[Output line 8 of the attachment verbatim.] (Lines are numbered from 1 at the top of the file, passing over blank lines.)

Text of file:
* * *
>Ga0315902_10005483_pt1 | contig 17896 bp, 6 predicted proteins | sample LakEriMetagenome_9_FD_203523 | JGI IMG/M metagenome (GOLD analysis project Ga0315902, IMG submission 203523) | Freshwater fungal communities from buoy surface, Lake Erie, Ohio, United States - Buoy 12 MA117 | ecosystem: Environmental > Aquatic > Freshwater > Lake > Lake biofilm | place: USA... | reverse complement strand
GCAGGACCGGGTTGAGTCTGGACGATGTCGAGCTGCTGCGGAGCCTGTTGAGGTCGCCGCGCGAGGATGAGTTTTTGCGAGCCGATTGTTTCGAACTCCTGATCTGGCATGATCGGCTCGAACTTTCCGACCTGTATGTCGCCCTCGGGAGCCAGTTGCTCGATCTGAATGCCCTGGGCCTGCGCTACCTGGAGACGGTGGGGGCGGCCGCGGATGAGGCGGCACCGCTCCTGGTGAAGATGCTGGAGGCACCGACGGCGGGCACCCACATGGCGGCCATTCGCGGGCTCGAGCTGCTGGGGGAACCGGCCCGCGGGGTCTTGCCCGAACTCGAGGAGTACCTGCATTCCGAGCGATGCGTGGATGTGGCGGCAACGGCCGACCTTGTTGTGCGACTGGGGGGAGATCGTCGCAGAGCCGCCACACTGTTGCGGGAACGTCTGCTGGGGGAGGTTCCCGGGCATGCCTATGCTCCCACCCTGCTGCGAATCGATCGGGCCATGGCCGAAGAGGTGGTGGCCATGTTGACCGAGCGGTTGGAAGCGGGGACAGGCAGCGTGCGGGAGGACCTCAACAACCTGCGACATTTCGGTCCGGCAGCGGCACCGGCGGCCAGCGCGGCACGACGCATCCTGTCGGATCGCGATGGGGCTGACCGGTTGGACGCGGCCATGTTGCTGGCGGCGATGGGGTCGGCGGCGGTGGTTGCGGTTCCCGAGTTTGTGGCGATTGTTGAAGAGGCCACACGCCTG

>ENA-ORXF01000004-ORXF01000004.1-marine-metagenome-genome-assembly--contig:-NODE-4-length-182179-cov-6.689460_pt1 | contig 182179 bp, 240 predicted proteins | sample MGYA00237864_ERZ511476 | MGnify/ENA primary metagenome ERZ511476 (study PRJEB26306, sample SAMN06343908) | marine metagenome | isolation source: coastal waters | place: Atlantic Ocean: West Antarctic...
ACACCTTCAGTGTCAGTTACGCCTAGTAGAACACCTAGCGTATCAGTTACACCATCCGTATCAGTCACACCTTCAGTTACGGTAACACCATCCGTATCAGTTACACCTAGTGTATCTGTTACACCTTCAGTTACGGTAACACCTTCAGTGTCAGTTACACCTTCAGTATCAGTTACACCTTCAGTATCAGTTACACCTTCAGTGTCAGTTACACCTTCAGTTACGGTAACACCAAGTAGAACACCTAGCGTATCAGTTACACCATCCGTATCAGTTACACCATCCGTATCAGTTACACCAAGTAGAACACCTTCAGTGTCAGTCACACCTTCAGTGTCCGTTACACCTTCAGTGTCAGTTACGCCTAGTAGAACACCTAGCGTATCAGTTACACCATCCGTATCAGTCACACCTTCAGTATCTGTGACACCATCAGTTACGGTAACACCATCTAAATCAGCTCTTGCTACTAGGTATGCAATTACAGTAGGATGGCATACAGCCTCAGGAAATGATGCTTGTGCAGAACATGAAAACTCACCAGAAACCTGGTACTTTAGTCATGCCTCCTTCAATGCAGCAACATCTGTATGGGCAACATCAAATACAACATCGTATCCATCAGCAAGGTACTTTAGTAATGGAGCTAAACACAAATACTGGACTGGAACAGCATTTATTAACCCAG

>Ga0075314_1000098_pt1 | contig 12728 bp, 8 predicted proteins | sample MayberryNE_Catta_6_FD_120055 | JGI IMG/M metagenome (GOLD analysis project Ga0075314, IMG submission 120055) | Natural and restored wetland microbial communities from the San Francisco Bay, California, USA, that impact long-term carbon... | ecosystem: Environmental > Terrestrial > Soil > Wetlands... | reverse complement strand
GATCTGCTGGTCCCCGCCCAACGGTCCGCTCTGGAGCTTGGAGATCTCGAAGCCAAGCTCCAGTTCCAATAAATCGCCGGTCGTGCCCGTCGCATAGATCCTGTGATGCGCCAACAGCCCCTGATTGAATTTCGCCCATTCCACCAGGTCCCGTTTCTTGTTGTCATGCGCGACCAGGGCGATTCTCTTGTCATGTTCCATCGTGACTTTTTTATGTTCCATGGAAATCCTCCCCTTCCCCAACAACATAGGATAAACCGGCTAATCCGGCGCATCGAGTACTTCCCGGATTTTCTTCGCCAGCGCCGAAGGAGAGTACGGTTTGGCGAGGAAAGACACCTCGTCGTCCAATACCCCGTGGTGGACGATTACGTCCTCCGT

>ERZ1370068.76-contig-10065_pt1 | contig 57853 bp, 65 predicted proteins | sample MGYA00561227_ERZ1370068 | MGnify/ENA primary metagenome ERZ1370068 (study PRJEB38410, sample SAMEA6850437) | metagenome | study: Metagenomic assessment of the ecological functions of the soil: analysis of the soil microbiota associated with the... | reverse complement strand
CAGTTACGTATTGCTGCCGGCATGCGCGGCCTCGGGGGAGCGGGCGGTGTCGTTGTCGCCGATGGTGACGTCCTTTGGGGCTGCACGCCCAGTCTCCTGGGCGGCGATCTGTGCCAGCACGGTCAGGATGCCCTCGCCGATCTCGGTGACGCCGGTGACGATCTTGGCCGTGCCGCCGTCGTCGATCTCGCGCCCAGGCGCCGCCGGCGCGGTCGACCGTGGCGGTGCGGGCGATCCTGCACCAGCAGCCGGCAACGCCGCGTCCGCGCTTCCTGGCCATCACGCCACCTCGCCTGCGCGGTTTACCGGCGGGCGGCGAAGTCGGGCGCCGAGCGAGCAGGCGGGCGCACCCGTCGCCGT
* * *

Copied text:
CAGTTACGTATTGCTGCCGGCATGCGCGGCCTCGGGGGAGCGGGCGGTGTCGTTGTCGCCGATGGTGACGTCCTTTGGGGCTGCACGCCCAGTCTCCTGGGCGGCGATCTGTGCCAGCACGGTCAGGATGCCCTCGCCGATCTCGGTGACGCCGGTGACGATCTTGGCCGTGCCGCCGTCGTCGATCTCGCGCCCAGGCGCCGCCGGCGCGGTCGACCGTGGCGGTGCGGGCGATCCTGCACCAGCAGCCGGCAACGCCGCGTCCGCGCTTCCTGGCCATCACGCCACCTCGCCTGCGCGGTTTACCGGCGGGCGGCGAAGTCGGGCGCCGAGCGAGCAGGCGGGCGCACCCGTCGCCGT